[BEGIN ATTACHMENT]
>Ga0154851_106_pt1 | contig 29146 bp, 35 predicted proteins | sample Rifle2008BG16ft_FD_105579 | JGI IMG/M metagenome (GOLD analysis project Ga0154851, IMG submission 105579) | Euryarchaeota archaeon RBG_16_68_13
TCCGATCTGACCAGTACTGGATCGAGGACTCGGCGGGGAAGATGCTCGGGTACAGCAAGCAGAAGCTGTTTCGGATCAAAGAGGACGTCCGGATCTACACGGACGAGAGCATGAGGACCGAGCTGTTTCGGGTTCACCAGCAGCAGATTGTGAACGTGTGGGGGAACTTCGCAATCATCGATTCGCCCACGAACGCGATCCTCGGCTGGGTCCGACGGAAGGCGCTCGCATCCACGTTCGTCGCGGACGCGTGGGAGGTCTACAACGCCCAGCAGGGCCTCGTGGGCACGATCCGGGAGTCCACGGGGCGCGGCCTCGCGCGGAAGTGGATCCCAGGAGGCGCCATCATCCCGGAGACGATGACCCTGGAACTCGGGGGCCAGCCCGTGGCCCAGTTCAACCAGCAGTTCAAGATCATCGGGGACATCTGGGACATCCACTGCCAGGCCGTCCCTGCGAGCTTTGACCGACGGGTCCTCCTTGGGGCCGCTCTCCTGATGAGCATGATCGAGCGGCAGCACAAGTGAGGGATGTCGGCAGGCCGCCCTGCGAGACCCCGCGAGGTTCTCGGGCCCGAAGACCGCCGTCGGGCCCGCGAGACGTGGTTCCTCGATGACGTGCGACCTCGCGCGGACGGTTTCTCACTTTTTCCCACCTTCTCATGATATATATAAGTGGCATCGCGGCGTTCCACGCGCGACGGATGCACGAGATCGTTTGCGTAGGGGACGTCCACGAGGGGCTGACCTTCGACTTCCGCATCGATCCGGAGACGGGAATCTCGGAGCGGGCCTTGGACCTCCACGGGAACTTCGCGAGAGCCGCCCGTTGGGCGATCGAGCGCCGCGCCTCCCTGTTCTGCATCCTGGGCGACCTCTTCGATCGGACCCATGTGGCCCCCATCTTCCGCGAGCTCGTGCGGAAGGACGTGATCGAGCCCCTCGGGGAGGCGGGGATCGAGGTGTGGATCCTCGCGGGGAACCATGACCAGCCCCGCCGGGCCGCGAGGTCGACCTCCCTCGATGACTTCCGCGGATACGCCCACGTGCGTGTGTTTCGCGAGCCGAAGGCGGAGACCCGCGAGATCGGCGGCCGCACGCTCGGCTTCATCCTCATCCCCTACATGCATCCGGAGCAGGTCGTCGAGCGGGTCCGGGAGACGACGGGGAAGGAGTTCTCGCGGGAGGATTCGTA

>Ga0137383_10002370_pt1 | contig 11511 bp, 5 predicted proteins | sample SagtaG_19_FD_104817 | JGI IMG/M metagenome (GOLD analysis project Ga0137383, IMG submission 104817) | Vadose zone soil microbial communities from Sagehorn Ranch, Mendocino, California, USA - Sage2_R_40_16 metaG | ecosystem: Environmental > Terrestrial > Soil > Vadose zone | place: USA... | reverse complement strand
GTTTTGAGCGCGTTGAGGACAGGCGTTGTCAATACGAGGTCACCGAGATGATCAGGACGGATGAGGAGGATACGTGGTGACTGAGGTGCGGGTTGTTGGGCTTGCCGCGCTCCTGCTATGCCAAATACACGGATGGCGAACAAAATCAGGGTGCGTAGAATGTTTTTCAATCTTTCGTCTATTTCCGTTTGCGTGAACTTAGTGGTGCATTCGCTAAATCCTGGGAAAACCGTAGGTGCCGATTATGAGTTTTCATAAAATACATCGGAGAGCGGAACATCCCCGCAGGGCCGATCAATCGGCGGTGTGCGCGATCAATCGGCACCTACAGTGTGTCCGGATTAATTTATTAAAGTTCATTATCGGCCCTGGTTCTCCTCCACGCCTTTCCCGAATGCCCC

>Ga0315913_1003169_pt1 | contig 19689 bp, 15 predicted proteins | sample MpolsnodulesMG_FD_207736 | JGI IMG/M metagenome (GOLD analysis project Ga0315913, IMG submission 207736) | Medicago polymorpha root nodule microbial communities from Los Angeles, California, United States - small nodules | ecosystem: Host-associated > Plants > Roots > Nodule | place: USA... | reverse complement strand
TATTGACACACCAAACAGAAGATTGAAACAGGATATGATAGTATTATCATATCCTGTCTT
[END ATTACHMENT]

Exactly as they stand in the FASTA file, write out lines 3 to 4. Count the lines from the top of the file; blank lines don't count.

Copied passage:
>Ga0137383_10002370_pt1 | contig 11511 bp, 5 predicted proteins | sample SagtaG_19_FD_104817 | JGI IMG/M metagenome (GOLD analysis project Ga0137383, IMG submission 104817) | Vadose zone soil microbial communities from Sagehorn Ranch, Mendocino, California, USA - Sage2_R_40_16 metaG | ecosystem: Environmental > Terrestrial > Soil > Vadose zone | place: USA... | reverse complement strand
GTTTTGAGCGCGTTGAGGACAGGCGTTGTCAATACGAGGTCACCGAGATGATCAGGACGGATGAGGAGGATACGTGGTGACTGAGGTGCGGGTTGTTGGGCTTGCCGCGCTCCTGCTATGCCAAATACACGGATGGCGAACAAAATCAGGGTGCGTAGAATGTTTTTCAATCTTTCGTCTATTTCCGTTTGCGTGAACTTAGTGGTGCATTCGCTAAATCCTGGGAAAACCGTAGGTGCCGATTATGAGTTTTCATAAAATACATCGGAGAGCGGAACATCCCCGCAGGGCCGATCAATCGGCGGTGTGCGCGATCAATCGGCACCTACAGTGTGTCCGGATTAATTTATTAAAGTTCATTATCGGCCCTGGTTCTCCTCCACGCCTTTCCCGAATGCCCC